Early in the process it was the historical research and then, in pre-production, it was the location surveys into the hidden treasures of the National Trust. There are such beautiful buildings preserved in the city of Melbourne—not all of them open to the public. It was a privilege to showcase them to a wider audience. Watching the studio sets take shape was wonderful—I still enjoy in the ‘pretend’ of it all—like watching the best-ever cubby house appear like magic. The costumes were the same—glorious dress-ups! And the music was so evocative of the time, but our composer put his own contemporary spin on it. With all the departments, from scripting to sound, it’s so much more delightful, and educational, being transported to another time. It will be very hard returning to a modern drama after Miss Fisher’s Murder Mysteries.
Did you have to overcome many hurdles in the adaptation process? Any budget constraints?
Yes, of course. We couldn’t set a novel on an ocean liner because we didn’t have a 1928 ocean liner available and recreating one would have cost millions. We couldn’t shoot some episodes where we had to travel far from Melbourne, or shift the crew endlessly around the city, because moving that many people costs so much money and we would have blown our budget. We achieved the series for little more than your average non-period Australian drama series—and when you consider that Australian budgets are generally very low compared to the UK and certainly compared to US television, I think it’s impressive what we ended up with. Our crews are respected internationally because they’re inventive and resourceful and with our series that goes double.
Christine Harris and Ann James have collaborated on an ‘Audrey of the Outback’ series for primary-school aged children, and It’s a Miroocool! features the same plucky protagonist, only this time the picture book is for younger readers. It’s a lovely creation, from James’ water-coloured drawings to Harris’ simple yet effective narration. Right from the outset, you know that Audrey lives not in suburbia, nor in a concrete jungle, but somewhere in the Australian outback because her feet ‘kicked up red dust as she ran’. In fact, so far away is she from everyone else that poor Audrey is worried that the tooth fairy wouldn’t be able to find her. The book uses iconic Australian terms—a ‘billy’ is used as storage for Audrey’s tooth—and Indigenous fauna such as emus and dingoes also feature. The rural homestead is gorgeously illustrated through the vista of red earth, spinifex, silo and windmill against a sunset. The ‘miroocool!’ refers to the surprise gift the tooth fairy leaves behind for Audrey. Luckily it managed to find Audrey despite the dust storms erasing her footprints and the wind blowing away the note pinned to her cubby. This is a sweet book for preschoolers about a resourceful girl who does her best to help herself.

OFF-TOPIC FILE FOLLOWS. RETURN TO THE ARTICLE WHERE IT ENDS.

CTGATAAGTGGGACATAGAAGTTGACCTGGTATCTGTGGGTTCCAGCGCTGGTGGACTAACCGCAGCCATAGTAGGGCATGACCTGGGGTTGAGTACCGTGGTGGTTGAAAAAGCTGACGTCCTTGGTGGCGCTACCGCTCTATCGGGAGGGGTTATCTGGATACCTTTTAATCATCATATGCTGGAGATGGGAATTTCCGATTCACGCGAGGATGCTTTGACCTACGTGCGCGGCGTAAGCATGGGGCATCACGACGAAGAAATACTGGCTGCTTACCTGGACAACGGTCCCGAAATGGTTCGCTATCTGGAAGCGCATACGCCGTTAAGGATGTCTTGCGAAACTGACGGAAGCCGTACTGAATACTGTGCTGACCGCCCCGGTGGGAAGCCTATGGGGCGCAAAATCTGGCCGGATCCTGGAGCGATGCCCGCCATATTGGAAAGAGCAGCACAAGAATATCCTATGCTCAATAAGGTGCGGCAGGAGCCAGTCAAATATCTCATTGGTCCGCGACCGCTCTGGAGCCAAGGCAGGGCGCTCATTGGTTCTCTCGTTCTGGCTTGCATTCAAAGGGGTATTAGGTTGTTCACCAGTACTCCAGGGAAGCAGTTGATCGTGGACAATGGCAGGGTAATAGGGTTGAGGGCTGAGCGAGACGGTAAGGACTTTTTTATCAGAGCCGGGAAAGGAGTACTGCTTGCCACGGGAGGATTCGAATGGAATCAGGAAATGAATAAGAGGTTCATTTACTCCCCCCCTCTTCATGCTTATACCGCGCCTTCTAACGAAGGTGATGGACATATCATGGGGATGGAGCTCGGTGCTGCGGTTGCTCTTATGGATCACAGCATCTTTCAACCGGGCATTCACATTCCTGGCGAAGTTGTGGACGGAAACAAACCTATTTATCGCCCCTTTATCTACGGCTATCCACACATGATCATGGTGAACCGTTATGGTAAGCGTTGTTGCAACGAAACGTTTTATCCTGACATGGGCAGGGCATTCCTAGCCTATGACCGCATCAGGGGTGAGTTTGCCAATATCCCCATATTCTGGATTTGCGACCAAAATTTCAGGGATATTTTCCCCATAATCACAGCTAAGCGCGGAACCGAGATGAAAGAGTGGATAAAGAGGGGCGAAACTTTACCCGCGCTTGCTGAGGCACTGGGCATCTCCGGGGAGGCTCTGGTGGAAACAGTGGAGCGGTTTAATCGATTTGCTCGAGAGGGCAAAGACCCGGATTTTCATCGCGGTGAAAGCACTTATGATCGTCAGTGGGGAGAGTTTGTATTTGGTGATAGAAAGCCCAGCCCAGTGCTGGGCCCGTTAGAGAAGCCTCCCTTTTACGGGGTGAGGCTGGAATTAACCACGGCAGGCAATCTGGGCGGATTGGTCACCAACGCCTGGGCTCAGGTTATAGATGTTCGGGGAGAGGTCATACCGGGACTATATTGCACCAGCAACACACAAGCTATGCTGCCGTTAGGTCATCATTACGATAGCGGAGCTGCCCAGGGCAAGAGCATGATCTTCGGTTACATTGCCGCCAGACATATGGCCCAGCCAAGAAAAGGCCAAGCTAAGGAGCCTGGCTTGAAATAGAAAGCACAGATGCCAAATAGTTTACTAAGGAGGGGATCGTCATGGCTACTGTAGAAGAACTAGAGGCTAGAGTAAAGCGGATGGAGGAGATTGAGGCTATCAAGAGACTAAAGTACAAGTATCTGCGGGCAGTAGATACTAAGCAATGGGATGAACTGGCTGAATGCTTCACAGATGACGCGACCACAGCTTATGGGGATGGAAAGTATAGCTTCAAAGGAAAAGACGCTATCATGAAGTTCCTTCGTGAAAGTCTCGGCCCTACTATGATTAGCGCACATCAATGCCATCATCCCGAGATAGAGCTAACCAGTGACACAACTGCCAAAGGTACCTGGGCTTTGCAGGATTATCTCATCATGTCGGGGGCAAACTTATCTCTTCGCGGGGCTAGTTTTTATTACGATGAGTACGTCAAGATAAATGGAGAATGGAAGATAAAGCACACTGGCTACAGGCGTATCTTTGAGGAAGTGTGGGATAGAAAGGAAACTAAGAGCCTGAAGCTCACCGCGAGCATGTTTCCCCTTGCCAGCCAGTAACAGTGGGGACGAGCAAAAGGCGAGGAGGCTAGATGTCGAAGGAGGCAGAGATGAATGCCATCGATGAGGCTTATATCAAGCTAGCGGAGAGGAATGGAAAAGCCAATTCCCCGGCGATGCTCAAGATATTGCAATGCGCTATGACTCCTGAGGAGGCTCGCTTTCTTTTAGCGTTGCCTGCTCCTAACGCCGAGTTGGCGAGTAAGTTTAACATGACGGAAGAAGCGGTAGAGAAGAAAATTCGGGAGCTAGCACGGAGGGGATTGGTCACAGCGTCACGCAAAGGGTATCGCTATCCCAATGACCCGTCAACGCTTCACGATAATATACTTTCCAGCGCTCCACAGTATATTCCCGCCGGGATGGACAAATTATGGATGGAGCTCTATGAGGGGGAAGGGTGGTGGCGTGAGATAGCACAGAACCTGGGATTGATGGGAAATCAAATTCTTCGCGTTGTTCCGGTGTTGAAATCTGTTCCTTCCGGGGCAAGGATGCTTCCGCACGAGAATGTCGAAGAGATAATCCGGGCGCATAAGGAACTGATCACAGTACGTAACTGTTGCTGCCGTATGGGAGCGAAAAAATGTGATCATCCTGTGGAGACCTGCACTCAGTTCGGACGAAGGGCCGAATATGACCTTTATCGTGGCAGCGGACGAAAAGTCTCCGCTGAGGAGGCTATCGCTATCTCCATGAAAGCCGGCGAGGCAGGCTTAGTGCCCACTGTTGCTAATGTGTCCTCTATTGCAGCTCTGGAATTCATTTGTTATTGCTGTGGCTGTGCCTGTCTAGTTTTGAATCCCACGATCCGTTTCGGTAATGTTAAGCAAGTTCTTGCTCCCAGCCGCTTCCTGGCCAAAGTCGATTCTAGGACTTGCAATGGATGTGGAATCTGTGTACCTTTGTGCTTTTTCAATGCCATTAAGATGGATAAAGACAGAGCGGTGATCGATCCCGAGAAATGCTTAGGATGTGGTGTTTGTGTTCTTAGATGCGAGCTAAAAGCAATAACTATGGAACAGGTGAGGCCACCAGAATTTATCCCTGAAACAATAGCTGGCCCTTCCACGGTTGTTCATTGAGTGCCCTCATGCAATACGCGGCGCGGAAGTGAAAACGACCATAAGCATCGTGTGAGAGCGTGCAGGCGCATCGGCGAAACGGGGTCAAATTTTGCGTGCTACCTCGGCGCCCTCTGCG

Thuy On is a Melbourne reviewer and manuscript assessor. This review first appeared in the Summer issue of Bookseller+Publisher magazine.
Lauren Oliver is the author of Pandemonium, the follow-up to Delirium, published by Hodder & Stoughton. She is touring Sydney, Melbourne and Brisbane in March.
What would you put on a shelf-talker for your book?
‘A world without love; a society on the brink of revolution. Read it and weep. Literally!’
What is the silliest question you’ve ever been asked on a book tour?
Sometimes people ask me to sing The Little Mermaid, which is silly but also kind of fun!
And the most profound?
I’m consistently surprised and delighted by the level of profundity my books seem to elicit. I’ve been asked what my greatest values are, how I would spend my last day, whether I’ve had my heart broken …
What are you reading right now?
The Marriage Plot by Jeffrey Eugenides (Fourth Estate).
What was the last book you read and loved?
The Game of Thrones (George R R Martin, HarperVoyager). I thought it was brilliant.
What was the defining book of your childhood?
Matilda by Roald Dahl (various imprints). I still read it every time I’m sick!
Which is your favourite bookstore?
I have quite a few. I love Anderson’s in Naperville, Illinois; when I was growing up, I spent loads of time in a local bookstore called Second Story, which is unfortunately now shuttered.
Facebook or Twitter?
Twitter, probably. Facebook has gotten, like, too complicated for me. Timeline? No, thank you. I feel like it’s pointing the way to my death.
If I were a literary character I’d be …